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A Hello and an Update From Arlington Entrepreneurs

covid 19 stay at home
Stay Safe, Stay at Home!

Greetings from AE Central, right now located in my dining room. The table makes a great workstation and I’m only steps away from my refrigerator (sigh…). I hope you are holding up as well as possible as we pass through these difficult times. I continue to improve in health, although am now dealing with a bout of diverticulitis (an inflammation of one of the sacs in the large intestine, treatable with antibiotics). I’m recovering from that as well, and have renewed my acquaintance with Ensure liquid nutritional supplement until things calm down a bit.

I hope you’re handling social distancing rules and self-isolation with a modicum of calm. I’ve worked from home for years, so the isolation doesn’t bother me so much. Besides, my husband is also at home so at least I have someone else to talk to if I want. We have no children in our household, so we’re spared that distraction. Even with that, I have difficulty focusing and disciplining myself to work. I hear this is a common complaint, though. Overall, my husband and I are hanging in there and I sincerely hope that you all are, too.

The Town of Arlington has a number of initiatives going for its residents and I wanted to share them with you. I also want to urge you to support local businesses that offer a variety of products, albeit at your door or at curbside. A lot of businesses also offer gift cards, which you can redeem once things have opened up again (whenever that will be!). Let’s take some time and spend some cash on our local businesses, so they’ll still be here once we’re back to “normal” again. Check this spreadsheet on the Town of Arlington’s website for a complete listing of which businesses are operating under these conditions. You can also view local COVID-19 updates from the Town. Like the spreadsheet above, it’s updated regularly.

Want to pitch in and lend a hand? Check out Arlington Helps. It’s part of a state-wide mutual aid effort to offer and take requests for help, or join a “pod” for a hyper-local focus. Visit Arlington Helps if you’d like something more to do than stare at your computer or YouTube (or work, work, work)!

Finally, there’s 6 Feet at 6 PM. It’s a Town initiative to connect with your neighbors in a friendly but safe way. According to the website, 6 Feet at 6 PM is: “a community initiative where every evening at 6:00 p.m. Arlington residents connect safety (more than 6 feet apart). Come out of your homes or look out your window and wave to neighbors. Check in via email, phone, Google Hangouts, Zoom, or engage online. The point is to check in with each other at a safe distance – 6 Feet at 6PM – to make sure we are all OK as a community. We’d love to see examples in your neighborhood; spread the word, share photos and video on social media with the hashtag #Arlington6At6”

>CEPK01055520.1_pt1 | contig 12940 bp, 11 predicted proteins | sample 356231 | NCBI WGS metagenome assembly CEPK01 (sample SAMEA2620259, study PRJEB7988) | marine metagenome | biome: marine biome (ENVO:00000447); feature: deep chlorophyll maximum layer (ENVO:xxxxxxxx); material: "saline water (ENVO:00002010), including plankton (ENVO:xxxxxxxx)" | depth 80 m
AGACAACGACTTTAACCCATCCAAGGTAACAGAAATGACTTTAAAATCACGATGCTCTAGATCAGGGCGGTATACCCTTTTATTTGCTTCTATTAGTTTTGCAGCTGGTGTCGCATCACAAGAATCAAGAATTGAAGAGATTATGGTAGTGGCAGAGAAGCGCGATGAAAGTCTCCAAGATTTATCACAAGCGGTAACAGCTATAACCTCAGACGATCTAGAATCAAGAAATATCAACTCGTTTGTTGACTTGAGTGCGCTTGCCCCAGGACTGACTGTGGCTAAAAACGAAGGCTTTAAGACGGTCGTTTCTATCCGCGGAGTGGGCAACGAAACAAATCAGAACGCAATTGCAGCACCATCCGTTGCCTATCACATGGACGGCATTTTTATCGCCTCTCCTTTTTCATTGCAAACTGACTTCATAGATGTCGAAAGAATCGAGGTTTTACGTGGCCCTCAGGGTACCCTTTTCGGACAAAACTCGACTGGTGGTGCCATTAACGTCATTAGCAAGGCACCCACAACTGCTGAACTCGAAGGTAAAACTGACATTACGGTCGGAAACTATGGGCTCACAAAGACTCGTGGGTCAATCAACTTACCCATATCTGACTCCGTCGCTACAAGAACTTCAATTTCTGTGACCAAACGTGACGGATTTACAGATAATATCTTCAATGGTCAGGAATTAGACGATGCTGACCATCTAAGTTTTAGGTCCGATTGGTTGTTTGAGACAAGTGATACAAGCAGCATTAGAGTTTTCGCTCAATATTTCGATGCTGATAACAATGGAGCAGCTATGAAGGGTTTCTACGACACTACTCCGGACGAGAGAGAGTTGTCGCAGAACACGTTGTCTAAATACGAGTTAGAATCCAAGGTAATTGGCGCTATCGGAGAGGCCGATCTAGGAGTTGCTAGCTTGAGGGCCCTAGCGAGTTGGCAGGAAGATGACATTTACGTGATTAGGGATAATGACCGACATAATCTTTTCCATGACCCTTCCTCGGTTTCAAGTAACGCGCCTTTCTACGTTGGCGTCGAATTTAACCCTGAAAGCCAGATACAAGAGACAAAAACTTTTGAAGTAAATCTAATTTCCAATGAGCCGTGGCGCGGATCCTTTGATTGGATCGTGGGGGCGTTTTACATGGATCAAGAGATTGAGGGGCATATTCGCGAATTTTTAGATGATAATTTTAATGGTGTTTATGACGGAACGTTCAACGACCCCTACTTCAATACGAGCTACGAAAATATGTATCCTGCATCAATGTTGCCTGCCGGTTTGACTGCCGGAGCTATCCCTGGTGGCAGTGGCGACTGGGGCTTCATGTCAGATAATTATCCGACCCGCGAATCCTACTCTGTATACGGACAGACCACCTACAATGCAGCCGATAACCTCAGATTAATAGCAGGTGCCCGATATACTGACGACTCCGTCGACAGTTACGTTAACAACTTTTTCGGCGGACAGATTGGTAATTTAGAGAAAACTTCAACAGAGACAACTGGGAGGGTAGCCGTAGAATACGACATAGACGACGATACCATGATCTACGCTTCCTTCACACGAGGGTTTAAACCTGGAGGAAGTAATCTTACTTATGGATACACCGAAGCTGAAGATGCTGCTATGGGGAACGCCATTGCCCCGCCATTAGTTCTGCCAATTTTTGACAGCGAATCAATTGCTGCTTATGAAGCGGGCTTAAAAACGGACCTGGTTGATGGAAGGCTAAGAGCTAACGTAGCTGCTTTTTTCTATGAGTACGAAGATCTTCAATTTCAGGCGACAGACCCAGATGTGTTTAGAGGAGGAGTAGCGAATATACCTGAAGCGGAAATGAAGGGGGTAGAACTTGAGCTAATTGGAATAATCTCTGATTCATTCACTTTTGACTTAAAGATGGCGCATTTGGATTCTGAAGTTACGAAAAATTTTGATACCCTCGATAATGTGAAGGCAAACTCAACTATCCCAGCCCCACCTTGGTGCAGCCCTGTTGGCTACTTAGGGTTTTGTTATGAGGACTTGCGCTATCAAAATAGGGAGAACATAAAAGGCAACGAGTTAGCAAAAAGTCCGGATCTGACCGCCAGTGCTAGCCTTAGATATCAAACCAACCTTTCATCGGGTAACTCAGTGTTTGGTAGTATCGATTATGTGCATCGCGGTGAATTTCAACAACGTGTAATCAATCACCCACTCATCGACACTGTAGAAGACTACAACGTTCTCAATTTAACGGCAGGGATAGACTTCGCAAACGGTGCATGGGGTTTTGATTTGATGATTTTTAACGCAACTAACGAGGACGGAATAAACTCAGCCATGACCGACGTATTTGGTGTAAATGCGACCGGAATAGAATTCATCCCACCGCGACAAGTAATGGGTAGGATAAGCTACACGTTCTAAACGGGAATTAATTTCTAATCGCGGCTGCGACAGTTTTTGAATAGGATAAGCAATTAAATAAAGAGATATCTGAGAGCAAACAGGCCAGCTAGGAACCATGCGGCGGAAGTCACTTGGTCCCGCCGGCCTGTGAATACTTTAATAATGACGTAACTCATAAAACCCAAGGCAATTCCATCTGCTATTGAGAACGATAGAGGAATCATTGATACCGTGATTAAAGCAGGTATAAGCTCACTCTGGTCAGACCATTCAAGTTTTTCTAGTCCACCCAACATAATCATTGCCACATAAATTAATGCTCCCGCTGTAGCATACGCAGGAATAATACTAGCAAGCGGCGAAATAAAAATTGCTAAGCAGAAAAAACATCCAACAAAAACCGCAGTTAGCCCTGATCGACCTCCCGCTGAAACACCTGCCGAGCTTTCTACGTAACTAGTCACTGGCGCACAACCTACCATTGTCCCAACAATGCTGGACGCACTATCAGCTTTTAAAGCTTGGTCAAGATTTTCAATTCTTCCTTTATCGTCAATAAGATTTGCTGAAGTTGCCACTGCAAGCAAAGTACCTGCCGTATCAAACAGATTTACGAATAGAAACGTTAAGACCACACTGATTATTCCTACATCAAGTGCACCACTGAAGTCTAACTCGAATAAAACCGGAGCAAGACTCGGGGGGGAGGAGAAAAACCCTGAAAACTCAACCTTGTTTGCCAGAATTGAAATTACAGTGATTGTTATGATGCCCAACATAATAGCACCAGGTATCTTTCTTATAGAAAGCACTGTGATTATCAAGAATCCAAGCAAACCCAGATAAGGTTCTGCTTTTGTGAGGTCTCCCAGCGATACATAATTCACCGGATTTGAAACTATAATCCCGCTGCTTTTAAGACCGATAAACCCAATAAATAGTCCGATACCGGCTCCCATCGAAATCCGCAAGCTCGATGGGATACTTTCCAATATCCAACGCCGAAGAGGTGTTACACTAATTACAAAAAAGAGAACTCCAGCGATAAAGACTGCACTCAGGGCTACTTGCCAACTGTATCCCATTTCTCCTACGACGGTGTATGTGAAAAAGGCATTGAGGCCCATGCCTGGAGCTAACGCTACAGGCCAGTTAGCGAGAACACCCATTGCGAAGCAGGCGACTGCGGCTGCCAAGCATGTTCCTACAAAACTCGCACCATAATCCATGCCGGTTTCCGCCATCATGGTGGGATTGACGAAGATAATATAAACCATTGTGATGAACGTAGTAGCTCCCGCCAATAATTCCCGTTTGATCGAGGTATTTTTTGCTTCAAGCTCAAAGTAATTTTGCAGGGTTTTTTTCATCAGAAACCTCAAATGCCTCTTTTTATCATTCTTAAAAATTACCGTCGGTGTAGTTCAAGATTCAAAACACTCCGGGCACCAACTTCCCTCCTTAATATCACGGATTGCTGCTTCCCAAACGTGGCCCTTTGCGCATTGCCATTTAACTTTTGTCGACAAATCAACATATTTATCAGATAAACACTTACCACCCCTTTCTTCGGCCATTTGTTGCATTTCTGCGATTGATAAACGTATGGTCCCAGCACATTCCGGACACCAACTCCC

I hope this list helps you stay productive and sane. Before I sign off I wanted to remind you all that I will be retiring from Arlington Entrepreneurs by the end of this year. I hope we’ll have a chance to start meeting again in person before that happens. I don’t have a replacement for my position, but if you have any ideas or would like to take on some AE tasks, I’d welcome your input. You can reach me at margy@arlingtonentrepreneurs.org and we can talk via phone or Zoom. Eventually, maybe even in person!

May you and your friends and family stay safe and healthy during these difficult times. Virtual hugs are going out to all of you.

Is the Future of Work Stuck in the Past?

Here’s an interesting and thoughtful piece from the National Freelancers Union. More people are talking about the new, freelance workforce (also known as the “gig economy”), but rarely from the point of view of those freelance workers themselves. Read on to get the union’s take on this tendency, particularly in academia:

Is the Future of Work Stuck in the Past?

This article is reproduced with the permission of the Freelancers Union partner, Trupo.

antique carAlmost 25 years ago, Freelancers Union was formed to cater to the needs of a growing independent workforce – one that didn’t have a mechanism to help everyone come together, pool resources, and advocate for their rights.

Now, roughly 56.7 million – one in three – Americans reported freelancing last year, contributing $1 trillion to the economy. Naturally, the rise of the gig economy, coworking spaces, and terms like “permalance” spark discussions and panels around the future of work.

Unfortunately, more often than not, Future of Work conversations focus on the impact on businesses rather than individual workers. Over a nice catered lunch, attendees are given advice on how businesses should market to the new workforce as consumers, and most recently, how technology and automation will affect business profitability and the labor force.

Notably absent from the talks are the middle-class workers directly shaping the future. These events happen at think tanks and academic institutions, fueled by an influx of philanthropic funding. Yes, they can lead to some interesting solutions for potential challenges the workforce could face, but they’re not coming from the people who are most affected by the changing work structure and economy. In fact, “The Future of Work” takeaways are often radically disconnected from the needs of American workers.

Read the rest of this article on the Freelancers Union blog.